Musicians: When you prepare your takes to send off, it’s usually easiest to make sure they’re the same length as the mix you were tracking to. If there was silence at the top, leave that in your tracks. The producer should be able to import your tracks into the beginning of their session and start working with them right away. Preparing tracks in this way works more or less like printing stems. Never done that? No biggie! I wrote an article about doing that, too.


Please, whatever you do, don’t send anybody a bunch of short files that have to be lined up manually.

3. Label Tracks Properly

If someone hires you to play on their song and you send them back a bunch of files with names like “Audio02.0003,” I promise you they will never hire you again (especially if you also ignored my previous point). Give tracks names that illustrate what they are: “dark synth pad,” “bridge flute melody,” “backup vox 1a,” etc.

Labeling tracks clearly is especially important when sharing instruments recorded with multiple mics, like a drum kit. Don’t assume that a producer will be able to hear that “Drum 5” is a floor tom and “Drum 7” is an overhead. Give those tracks and files names that make it clear exactly what you’re handing over.

4. Provide BPM, Charts, References & Mock-Ups

This point goes out to producers specifically: the best way to get great takes from remote session players is to set them up to succeed. Find out what supplemental materials and information will help them the most and give it to them.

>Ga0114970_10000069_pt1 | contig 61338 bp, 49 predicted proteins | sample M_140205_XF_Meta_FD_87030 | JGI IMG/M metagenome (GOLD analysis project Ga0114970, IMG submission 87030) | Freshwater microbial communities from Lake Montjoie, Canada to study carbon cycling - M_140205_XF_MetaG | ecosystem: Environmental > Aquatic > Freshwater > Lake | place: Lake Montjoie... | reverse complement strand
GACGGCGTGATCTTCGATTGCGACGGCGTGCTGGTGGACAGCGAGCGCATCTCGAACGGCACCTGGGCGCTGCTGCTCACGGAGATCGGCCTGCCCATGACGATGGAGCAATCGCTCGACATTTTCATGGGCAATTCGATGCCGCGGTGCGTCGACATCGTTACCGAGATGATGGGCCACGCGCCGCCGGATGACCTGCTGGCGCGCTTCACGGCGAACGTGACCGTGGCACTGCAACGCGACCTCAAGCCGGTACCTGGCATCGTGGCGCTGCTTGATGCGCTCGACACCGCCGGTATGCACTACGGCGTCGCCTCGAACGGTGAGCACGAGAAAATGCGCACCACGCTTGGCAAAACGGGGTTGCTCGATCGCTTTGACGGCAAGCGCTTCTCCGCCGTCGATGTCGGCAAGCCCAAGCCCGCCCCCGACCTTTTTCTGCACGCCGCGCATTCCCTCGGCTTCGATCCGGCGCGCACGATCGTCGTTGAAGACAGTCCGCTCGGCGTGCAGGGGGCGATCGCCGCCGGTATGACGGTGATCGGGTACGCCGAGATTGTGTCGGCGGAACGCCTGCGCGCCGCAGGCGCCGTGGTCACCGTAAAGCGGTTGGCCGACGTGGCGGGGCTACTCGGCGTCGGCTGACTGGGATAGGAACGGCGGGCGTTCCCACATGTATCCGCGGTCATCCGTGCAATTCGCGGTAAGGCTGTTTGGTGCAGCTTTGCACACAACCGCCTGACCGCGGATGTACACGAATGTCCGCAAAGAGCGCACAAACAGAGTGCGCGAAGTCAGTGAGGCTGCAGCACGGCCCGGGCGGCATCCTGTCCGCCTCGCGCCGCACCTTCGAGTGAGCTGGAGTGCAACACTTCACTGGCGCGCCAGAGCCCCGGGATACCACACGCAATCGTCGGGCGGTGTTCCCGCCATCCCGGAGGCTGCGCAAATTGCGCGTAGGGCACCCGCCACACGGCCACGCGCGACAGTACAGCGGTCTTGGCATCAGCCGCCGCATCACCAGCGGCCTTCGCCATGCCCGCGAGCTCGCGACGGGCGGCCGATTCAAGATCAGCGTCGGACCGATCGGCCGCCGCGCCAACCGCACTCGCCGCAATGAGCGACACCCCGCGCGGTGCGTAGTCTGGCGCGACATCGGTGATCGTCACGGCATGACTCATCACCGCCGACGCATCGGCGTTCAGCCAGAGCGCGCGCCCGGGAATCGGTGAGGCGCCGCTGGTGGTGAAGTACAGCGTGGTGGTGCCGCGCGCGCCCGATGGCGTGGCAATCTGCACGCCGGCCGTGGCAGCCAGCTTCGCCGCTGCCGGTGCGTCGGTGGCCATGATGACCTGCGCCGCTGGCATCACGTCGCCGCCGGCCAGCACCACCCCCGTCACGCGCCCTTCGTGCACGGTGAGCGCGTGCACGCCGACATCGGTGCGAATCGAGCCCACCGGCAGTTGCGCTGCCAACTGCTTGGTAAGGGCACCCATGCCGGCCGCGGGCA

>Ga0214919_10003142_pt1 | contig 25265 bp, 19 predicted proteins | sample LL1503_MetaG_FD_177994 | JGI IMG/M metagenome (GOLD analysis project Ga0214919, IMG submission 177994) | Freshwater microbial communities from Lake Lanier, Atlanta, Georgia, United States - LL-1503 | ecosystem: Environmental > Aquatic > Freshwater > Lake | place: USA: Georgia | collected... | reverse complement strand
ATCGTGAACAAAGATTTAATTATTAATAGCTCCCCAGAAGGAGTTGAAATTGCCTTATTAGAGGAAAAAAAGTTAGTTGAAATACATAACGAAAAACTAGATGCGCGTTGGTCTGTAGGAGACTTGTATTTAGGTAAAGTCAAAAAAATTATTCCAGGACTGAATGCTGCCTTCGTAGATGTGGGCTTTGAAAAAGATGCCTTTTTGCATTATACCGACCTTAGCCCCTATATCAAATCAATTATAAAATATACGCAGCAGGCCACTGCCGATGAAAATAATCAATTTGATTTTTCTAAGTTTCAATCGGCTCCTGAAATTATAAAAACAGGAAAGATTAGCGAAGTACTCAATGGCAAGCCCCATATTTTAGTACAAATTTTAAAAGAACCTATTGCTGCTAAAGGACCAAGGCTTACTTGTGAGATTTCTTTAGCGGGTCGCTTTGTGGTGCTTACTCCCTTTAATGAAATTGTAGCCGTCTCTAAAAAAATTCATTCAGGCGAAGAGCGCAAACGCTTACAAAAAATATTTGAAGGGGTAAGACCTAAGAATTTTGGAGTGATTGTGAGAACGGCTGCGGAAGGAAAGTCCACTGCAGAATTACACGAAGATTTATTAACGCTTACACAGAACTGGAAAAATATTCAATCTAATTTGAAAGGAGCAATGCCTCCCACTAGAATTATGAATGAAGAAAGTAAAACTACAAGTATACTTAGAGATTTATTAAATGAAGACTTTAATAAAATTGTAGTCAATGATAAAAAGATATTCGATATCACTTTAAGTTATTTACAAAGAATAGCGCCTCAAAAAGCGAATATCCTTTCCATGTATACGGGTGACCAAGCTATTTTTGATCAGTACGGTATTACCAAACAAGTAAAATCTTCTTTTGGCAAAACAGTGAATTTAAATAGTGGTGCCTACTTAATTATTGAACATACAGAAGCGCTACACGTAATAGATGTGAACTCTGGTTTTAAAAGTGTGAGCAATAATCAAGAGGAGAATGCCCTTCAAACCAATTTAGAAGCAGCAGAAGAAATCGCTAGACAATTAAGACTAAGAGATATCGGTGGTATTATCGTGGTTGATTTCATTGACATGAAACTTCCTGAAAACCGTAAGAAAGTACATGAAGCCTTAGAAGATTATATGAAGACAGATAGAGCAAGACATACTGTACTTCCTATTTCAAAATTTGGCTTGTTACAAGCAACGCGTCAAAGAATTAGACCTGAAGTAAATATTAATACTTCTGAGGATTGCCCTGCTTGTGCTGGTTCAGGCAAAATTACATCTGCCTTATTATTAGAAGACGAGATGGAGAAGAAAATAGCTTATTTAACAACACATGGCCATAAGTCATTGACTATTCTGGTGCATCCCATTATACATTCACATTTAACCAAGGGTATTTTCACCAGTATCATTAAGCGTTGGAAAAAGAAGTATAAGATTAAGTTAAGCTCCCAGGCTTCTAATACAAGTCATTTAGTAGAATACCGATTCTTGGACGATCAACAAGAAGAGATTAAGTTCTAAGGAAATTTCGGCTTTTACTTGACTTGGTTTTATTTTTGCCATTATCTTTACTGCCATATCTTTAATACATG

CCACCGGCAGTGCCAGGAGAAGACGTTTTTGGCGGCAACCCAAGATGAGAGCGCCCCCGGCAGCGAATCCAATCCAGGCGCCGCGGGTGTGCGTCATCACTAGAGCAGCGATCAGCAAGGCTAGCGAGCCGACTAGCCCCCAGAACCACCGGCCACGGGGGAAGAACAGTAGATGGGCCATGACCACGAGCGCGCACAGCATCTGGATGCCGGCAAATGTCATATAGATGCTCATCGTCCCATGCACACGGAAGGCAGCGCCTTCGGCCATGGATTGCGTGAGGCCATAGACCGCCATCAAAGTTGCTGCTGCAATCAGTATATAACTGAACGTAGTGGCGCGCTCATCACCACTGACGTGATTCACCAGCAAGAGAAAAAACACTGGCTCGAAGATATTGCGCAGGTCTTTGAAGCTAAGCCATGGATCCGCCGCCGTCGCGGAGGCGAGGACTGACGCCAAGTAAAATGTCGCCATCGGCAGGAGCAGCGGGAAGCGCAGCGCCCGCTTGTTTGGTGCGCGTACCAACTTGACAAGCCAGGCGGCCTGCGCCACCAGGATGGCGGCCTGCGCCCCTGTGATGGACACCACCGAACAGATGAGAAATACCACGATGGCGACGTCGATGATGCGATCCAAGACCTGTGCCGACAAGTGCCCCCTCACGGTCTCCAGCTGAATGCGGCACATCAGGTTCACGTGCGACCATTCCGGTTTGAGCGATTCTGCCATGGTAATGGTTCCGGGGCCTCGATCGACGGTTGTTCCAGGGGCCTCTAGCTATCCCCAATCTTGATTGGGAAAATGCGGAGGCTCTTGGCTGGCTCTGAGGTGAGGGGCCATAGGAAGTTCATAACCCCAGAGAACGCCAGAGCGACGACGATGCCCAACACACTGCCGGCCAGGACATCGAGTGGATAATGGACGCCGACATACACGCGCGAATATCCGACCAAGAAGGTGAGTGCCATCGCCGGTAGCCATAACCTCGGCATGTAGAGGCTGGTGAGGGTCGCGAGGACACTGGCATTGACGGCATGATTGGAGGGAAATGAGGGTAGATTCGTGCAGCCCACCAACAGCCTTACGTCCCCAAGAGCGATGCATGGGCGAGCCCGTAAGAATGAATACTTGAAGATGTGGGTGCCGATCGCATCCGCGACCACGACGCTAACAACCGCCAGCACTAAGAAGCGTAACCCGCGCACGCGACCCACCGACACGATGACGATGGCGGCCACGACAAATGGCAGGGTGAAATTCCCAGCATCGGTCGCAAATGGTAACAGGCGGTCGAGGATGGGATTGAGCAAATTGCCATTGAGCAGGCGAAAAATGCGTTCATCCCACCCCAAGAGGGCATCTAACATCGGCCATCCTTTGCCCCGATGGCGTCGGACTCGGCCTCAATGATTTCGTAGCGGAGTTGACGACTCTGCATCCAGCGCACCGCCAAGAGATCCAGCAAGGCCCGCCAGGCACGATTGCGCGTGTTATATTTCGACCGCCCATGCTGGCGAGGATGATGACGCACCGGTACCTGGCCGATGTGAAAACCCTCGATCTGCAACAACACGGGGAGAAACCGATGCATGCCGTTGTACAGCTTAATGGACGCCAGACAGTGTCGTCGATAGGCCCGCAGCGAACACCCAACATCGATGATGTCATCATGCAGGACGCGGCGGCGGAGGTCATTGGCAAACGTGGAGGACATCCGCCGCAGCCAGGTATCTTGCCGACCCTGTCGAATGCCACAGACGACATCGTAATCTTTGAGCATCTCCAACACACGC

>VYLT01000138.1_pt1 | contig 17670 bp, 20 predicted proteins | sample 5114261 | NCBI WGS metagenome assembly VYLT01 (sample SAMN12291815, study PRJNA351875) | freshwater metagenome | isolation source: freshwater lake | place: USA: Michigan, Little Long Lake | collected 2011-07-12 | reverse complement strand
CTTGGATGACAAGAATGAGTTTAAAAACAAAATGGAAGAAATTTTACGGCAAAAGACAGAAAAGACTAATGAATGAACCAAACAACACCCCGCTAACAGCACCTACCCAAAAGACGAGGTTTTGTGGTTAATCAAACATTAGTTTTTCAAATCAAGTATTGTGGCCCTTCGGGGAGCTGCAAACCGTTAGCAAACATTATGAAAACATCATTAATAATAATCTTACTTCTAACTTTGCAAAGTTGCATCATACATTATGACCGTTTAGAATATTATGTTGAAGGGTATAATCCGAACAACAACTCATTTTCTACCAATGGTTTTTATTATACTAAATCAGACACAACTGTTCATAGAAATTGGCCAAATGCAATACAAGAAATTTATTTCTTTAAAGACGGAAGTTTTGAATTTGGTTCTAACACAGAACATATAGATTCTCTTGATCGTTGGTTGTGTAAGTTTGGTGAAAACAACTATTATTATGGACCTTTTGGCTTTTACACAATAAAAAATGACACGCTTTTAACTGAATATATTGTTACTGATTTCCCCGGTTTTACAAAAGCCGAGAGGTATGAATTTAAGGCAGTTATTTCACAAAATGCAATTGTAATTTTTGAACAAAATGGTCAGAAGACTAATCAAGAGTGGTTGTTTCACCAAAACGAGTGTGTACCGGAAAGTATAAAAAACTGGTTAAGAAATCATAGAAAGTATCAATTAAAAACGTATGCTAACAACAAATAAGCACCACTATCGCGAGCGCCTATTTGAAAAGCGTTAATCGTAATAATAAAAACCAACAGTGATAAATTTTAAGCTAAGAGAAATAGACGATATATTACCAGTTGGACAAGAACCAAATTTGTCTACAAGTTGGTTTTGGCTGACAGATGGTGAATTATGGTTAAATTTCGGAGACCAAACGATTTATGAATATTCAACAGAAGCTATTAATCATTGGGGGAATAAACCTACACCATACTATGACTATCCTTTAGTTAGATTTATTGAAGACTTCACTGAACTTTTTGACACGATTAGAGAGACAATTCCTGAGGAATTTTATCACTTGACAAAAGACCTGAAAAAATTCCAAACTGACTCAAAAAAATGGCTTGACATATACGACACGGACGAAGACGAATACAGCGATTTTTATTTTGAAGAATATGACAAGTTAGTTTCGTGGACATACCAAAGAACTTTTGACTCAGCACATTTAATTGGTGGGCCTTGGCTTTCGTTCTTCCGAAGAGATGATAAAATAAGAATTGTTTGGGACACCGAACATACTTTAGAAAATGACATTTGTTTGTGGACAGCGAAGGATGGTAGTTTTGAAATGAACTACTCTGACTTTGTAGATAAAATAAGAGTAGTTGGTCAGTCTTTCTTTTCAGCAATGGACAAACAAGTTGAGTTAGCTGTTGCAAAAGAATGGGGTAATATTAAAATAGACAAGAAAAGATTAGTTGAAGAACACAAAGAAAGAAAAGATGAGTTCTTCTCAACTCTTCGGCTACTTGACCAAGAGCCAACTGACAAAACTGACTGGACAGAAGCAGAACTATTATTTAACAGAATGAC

Clearly labeling BPMs is a good first step, and if you’re sending a temp mix for players to track to, including BPM somewhere in the file name is a good move. Some players may prefer having the song broken into multiple stems so they can build their own monitor mix. If so, ask them how they’d like those stems broken down. If you’ve made a mock-up of the part they’re recording, they’ll likely appreciate having that on a separate track that they can mute while recording.

Many players will also appreciate getting some sort of written notation. Even if a full-on score isn’t necessary, chord charts and notes on the structure of a song can be very helpful. Remember, every minute a session player spends trying to understand what you’re asking from them is a minute they’re not spending recording their parts. Make their lives easy and they’ll repay the favor by giving you takes that you love.

5. Set Clear Expectations

When I have someone record tracks for me remotely, I usually trust them to apply whatever processing they think helps make their instrument sound good. Some producers may prefer to get tracks bone dry. Some producers may want that screaming guitar solo you just recorded to come with a clean DI take to have as a backup.

The point here is that everyone works differently, and it’s never safe to assume that a collaborator will automatically know what you need from them. If it’s unclear what a collaborator expects from you, there’s no shame in checking in with them. Remember, it’s much harder to get what you want if you never really ask for it!

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6. Provide Alternate Takes